How to Play with your Child to Decrease Stress and Increase Connection by Tara McDonnell


It seems that in the midst of a pandemic, we are being reminded of the power of play. In fact, play is so important to optimal child development that it has been recognized by the United Nations High Commission for Human Rights as a right of every child (American Academy of Pediatrics). Teachers, Play Therapists (and grandparents) around the world have known this for eons, of course, but somewhere along the line, academic achievement eclipsed our focus on play, even for preschoolers, and this has consequences. Research by the American Academy of Pediatrics tells us that decreased free-play can have implications for children’s ability to store new information. It can affect impulse control, attention capacity, frustration tolerance, as well as increasing stress and anxiety, which may lead to depression.


According to Garry Landreth, internationally-known counselor and author, toys are like a child’s words and play is their language. When children can play freely, they are able to release negative feelings, feel better about themselves, and experience less stress. Perhaps the most important point, however, is that play offers parents and caregivers the opportunity to fully engage and be present with their children.


In a world that is digitally-obsessed, always on the go, and continually blurring the line between work life and family, some of us may have forgotten how to play, or at least how to play in a way that helps our children thrive. So, in the midst of this global crisis, when life has been turned upside down and there doesn’t seem to be any consistency in sight, let’s take the opportunity to enjoy our kids and PLAY. And in case you’re in need of a refresher course in play, here you go.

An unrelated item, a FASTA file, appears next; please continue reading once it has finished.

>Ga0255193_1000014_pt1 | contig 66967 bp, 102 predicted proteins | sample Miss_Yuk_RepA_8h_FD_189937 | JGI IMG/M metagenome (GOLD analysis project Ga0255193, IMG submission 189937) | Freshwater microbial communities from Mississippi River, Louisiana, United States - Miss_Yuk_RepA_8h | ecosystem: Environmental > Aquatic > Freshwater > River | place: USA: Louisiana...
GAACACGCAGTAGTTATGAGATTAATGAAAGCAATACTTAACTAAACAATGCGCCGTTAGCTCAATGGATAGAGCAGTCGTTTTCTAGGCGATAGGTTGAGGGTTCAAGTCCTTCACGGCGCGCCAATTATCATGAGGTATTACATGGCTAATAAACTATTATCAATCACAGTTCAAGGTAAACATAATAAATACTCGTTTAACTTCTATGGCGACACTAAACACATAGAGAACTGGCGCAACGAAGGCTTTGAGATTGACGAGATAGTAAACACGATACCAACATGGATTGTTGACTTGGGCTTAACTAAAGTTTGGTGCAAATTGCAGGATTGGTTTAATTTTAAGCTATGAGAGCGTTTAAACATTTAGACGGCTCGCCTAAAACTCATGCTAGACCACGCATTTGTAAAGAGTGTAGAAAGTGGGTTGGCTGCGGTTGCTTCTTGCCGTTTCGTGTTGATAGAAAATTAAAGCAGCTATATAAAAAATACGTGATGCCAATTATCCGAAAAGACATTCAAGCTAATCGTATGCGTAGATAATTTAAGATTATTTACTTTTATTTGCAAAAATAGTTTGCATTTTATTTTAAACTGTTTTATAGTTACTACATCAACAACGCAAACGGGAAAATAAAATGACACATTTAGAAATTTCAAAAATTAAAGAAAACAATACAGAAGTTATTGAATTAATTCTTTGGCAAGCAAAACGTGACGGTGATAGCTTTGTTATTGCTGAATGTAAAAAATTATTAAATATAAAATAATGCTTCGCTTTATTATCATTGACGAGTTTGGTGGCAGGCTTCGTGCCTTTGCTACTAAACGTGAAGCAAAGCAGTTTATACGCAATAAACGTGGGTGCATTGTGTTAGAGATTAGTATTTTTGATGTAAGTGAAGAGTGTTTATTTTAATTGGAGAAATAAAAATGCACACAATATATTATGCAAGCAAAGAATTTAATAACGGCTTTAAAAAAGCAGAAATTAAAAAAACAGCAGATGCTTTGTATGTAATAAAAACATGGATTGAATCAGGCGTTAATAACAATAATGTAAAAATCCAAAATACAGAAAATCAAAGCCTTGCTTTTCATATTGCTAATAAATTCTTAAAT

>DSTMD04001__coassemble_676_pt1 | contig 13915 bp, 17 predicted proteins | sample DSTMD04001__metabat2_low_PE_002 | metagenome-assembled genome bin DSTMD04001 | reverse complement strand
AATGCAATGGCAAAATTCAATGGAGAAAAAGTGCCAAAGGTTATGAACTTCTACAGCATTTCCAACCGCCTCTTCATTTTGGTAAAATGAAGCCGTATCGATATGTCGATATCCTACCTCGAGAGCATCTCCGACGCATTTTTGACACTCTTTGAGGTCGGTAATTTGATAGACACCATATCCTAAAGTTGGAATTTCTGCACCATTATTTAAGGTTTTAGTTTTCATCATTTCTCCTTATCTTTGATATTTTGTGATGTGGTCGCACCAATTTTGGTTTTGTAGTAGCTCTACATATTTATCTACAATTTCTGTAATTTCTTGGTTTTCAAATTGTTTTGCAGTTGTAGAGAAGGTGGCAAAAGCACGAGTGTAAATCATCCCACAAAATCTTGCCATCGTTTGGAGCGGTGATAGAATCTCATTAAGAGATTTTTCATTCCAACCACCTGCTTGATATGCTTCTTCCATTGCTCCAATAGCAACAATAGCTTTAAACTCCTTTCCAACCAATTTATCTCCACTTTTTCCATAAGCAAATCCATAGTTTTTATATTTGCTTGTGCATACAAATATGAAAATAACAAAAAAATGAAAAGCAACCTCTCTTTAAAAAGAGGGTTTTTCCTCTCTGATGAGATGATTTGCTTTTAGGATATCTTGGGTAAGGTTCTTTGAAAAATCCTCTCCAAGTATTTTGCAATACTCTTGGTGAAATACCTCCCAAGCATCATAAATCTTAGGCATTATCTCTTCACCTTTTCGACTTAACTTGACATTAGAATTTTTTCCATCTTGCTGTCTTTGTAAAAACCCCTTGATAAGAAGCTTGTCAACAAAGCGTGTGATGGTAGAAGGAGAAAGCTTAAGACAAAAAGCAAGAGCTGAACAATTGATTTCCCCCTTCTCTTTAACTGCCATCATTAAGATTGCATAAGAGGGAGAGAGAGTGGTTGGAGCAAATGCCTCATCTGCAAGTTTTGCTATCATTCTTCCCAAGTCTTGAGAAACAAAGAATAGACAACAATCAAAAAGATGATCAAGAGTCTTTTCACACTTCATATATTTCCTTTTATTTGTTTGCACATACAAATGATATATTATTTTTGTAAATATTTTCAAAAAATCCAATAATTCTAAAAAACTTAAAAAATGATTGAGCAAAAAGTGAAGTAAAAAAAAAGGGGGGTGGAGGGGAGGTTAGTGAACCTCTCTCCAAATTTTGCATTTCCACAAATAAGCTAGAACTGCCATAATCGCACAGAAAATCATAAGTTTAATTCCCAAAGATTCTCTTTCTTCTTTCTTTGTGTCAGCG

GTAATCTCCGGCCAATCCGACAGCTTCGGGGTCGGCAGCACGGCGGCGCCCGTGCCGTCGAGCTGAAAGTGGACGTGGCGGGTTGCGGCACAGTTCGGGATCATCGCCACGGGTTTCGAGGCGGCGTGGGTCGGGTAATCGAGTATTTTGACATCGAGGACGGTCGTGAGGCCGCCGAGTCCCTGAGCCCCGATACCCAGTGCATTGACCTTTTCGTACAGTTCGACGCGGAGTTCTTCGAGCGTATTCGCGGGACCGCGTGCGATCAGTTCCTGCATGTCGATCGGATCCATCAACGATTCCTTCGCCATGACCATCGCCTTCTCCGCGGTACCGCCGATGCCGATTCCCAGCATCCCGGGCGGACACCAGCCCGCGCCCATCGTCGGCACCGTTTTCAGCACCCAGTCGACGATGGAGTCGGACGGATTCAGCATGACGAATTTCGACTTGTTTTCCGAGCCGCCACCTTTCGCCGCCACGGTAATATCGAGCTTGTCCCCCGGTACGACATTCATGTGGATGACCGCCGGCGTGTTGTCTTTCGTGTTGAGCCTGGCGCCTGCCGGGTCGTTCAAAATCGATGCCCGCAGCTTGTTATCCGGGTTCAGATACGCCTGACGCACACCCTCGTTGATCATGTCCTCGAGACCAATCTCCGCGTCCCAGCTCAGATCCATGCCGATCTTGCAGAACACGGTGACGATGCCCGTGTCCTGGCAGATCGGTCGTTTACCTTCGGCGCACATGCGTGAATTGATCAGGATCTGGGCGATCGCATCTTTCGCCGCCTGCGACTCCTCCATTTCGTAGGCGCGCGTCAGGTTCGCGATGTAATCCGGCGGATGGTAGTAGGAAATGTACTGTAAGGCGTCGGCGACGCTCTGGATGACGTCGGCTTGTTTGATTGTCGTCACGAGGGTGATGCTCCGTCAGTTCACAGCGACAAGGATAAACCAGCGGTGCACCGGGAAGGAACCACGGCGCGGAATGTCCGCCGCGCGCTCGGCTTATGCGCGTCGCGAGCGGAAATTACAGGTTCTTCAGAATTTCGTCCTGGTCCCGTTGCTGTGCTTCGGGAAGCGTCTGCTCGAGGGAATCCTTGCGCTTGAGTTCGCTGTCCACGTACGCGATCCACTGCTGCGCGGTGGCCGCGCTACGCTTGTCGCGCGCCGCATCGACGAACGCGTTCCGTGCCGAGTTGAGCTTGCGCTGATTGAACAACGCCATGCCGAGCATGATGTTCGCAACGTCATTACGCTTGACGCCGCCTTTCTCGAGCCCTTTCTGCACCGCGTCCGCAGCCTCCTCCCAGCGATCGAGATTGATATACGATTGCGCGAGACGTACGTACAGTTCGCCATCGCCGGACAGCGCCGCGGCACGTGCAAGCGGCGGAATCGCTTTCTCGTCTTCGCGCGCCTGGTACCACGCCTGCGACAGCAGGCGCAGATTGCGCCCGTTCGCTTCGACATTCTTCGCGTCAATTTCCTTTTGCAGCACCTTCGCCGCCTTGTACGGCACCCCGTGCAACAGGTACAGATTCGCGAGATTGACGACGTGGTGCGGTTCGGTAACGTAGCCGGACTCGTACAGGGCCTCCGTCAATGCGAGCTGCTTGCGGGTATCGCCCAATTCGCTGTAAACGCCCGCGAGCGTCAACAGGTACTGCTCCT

If it’s play time with your child, it’s time to relax! Take off your parent hat, leave the guilt behind, and connect with your child.


Schedule Play Time

  • Carve out 20 to 30 minutes per day to commit to one-on-one play time and don’t let anything interrupt this time.

  • Sit at your child’s level (yes, get down on the floor), make eye contact, and use a gentle, loving touch.


Let them be in charge.

  • Allow your child to direct the play and your part in their play. Follow their lead and let them feel in control. Remember, they often don’t have control in any other environment.


Set Limits when Needed, but Avoid Disciplining

  • Refrain from teaching or correcting. Children learn in so many different ways and they’ll gain more confidence discovering things on their own, rather than being by an adult.


Go Offline

  • Play time is a great chance to strengthen your relationship, so it should be a cell phone-free zone.



Bite Your Tongue

  • Stay away from questions or commands. When your child takes the lead, you won’t have to tell them what to do, so commands and questions aren’t necessary. Letting them lead and figure things out as they go is empowering.

  • Be ok with silence. You don’t always have to be having a conversation to connect. Your presence means more than you know.


Be Positive

  • Try to catch your child doing something positive, and let them know you appreciate it. Research has revealed that criticism doesn’t help kids (or adults for that matter), so whatever they do during this time is ok.


Lastly, express delight in your child. Let them know you’re happy to be their parent no matter what, and rest assured that this time is helping them understand the world around them, develop communication skills, experiment with new ideas, prime their brain for higher-level learning, and feel connected and loved.



Tara McDonnell, LCSW, RPT

Center for Mindful Families


 

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